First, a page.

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H.R. 6094 (115th): To prohibit lifting of United States sanctions imposed with respect to North Korea.

The text of the bill below is as of Jun 13, 2018 (Introduced).


I

115th CONGRESS

2d Session

H. R. 6094

IN THE HOUSE OF REPRESENTATIVES

June 13, 2018

(for himself and Mr. Norman) introduced the following bill; which was referred to the Committee on Foreign Affairs

A BILL

To prohibit lifting of United States sanctions imposed with respect to North Korea.

1.

Prohibition on lifting of United States sanctions imposed with respect to North Korea

(a)

Findings

Congress finds the following:

(1)

The Democratic People’s Republic of Korea (North Korea) has a history of cheating on nuclear accords.

(2)

The United Nations Commission of Inquiry on Human Rights in North Korea concluded in 2014 that Kim Jong Un and the North Korean leadership was perpetrating unspeakable atrocities against its own people on a vast scale and committed widespread, systematic, and gross violations that amount to crimes against humanity.

(3)

The chair of the United Nations Commission of Inquiry on Human Rights in North Korea called these atrocities strikingly similar to crimes committed by Nazi Germany in World War II, including execution, enslavement, starvation, rape, and forced abortion, and warned Kim Jong Un of his own personal culpability in a special letter attached to the report.

(4)

Under Kim Jong Un’s leadership, there are reports of newborn babies in prison being fed to guard dogs, punishment and possible execution of starving prisoners caught digging for edible plants, and forced abortions.

(5)

Kim Jong Un, after taking over the leadership of North Korea, launched political purges, encompassing relatives, including his uncle and half-brother, who was murdered by a chemical weapon in Malaysia in 2017.

(6)

Otto Warmbier, a 22-year-old American college student, was brutally tortured by the North Korean regime under Kim Jong Un and died shortly after his release from North Korea.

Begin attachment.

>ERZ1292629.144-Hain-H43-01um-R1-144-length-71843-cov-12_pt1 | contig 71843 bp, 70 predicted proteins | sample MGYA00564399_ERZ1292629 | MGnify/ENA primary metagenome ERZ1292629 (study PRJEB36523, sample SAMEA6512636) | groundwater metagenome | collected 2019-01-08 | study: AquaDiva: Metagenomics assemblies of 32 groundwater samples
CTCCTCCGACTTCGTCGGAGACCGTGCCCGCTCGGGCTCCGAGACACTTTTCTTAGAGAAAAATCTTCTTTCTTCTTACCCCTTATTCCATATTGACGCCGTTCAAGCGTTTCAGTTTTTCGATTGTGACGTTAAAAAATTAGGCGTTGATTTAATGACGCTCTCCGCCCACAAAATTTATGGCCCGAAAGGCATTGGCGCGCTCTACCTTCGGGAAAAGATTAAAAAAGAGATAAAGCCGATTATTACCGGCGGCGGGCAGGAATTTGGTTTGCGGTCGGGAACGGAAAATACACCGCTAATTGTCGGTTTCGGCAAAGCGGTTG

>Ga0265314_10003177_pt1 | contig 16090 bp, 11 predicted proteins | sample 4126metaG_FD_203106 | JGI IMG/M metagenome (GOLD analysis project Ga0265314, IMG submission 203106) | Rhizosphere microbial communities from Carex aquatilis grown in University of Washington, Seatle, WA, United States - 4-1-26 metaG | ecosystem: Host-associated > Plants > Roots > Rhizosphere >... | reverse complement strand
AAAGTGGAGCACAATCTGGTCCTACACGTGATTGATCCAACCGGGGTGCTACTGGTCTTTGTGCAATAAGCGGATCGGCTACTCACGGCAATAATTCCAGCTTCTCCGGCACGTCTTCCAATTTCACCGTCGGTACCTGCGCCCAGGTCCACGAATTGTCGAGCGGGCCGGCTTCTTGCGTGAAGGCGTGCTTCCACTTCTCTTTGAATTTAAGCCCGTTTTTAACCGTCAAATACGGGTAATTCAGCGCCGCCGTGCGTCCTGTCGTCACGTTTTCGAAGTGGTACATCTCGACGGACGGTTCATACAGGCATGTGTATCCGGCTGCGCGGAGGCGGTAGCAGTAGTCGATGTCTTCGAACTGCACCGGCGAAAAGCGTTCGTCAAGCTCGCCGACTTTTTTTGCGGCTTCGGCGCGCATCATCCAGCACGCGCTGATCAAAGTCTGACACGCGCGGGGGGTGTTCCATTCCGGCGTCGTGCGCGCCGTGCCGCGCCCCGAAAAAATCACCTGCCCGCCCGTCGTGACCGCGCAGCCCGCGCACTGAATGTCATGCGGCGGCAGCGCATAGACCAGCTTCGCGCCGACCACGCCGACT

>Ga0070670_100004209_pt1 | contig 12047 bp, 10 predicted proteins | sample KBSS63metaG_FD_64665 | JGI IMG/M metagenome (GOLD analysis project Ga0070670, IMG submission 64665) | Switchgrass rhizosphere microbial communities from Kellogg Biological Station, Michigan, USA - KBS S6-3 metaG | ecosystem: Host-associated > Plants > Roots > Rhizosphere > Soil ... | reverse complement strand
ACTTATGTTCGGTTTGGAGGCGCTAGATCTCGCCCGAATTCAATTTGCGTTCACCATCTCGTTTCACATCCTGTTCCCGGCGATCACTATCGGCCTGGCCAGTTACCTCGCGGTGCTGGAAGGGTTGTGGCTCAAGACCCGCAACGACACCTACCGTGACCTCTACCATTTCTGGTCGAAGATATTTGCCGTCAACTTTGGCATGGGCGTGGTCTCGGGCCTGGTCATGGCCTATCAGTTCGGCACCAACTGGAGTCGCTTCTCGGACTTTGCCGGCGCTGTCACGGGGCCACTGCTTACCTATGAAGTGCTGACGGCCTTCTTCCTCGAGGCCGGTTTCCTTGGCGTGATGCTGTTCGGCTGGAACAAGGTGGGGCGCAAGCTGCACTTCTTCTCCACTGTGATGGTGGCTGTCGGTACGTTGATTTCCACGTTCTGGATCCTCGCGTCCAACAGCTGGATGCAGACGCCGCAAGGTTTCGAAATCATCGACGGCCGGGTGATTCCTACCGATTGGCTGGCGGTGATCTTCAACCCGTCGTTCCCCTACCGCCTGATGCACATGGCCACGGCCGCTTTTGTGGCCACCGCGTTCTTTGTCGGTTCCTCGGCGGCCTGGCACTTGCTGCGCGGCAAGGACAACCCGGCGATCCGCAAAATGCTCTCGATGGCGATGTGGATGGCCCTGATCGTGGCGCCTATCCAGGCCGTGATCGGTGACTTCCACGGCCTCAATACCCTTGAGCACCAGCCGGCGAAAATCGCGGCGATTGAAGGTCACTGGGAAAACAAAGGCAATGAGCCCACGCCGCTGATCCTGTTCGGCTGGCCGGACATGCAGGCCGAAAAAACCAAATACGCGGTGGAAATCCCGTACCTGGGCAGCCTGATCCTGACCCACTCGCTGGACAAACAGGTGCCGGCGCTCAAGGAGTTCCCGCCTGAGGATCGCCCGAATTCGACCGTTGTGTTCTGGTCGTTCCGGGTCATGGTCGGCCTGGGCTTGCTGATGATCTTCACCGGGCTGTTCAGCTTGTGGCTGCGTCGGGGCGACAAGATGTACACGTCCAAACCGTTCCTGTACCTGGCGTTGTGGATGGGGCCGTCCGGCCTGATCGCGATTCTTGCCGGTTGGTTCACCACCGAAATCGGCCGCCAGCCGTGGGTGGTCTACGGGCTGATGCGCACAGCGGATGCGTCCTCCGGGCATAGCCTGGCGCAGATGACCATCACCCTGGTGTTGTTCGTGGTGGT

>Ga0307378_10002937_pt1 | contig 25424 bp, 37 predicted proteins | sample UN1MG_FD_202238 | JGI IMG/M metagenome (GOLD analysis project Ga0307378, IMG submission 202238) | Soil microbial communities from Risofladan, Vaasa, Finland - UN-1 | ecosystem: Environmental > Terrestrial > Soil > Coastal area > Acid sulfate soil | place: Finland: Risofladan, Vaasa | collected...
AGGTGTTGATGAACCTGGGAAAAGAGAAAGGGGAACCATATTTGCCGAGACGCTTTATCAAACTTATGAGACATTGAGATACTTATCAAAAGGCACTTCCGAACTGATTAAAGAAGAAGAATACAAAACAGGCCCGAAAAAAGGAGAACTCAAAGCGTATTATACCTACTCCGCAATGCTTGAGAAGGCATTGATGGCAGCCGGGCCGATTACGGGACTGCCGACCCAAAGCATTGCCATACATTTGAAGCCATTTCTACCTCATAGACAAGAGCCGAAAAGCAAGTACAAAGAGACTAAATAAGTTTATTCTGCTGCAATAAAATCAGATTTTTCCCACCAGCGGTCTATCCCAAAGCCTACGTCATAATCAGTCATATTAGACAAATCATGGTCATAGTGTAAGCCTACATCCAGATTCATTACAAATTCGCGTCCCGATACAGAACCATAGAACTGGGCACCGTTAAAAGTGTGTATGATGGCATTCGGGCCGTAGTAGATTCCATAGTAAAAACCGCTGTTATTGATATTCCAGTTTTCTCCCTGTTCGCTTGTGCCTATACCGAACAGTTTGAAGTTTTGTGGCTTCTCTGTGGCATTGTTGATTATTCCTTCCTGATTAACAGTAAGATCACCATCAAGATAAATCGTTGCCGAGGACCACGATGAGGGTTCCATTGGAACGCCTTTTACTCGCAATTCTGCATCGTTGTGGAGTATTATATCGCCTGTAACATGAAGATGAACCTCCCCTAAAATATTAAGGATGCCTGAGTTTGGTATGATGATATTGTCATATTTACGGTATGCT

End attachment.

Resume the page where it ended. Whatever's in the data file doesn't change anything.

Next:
(b)

Sense of Congress

It is the sense of Congress that—

(1)

any negotiation with North Korea regarding denuclearization should include an equivalent demand for transparency regarding North Korea’s human rights situation;

(2)

the United States should not trust Kim Jong Un and the leadership of North Korea to voluntarily and peacefully end its nuclear program as long as they continue to commit mass atrocities against the North Korean people;

(3)

no sanctions relief should be provided to North Korea until the President certifies to the appropriate congressional committees that the lives of ordinary North Koreans are improving and the Kim family has made progress on North Korea’s deplorable human rights situation.

(c)

Limitation on waiver of sanctions

The President may not waive, suspend, reduce, provide relief from, or otherwise limit the application of United States sanctions imposed with respect to North Korea until the President certifies to the appropriate congressional committees that North Korea—

(1)

has repudiated and ceased engaging in gross human rights abuses, including operation of slave-labor and political prisoner camps;

(2)

has established a disclosure and transparency process to identify crimes committed by the North Korean regime against its people; and

(3)

has issued a formal apology to the family of Otto Warmbier for the unlawful detention, torture, and murder of Otto Warmbier.

(d)

Appropriate congressional committees

In this section, the term appropriate congressional committees means—

(1)

the congressional defense committees (as such term is defined in section 101 of title 10, United States Code); and

(2)

the Committee on Foreign Relations of the Senate and the Committee on Foreign Affairs of the House of Representatives.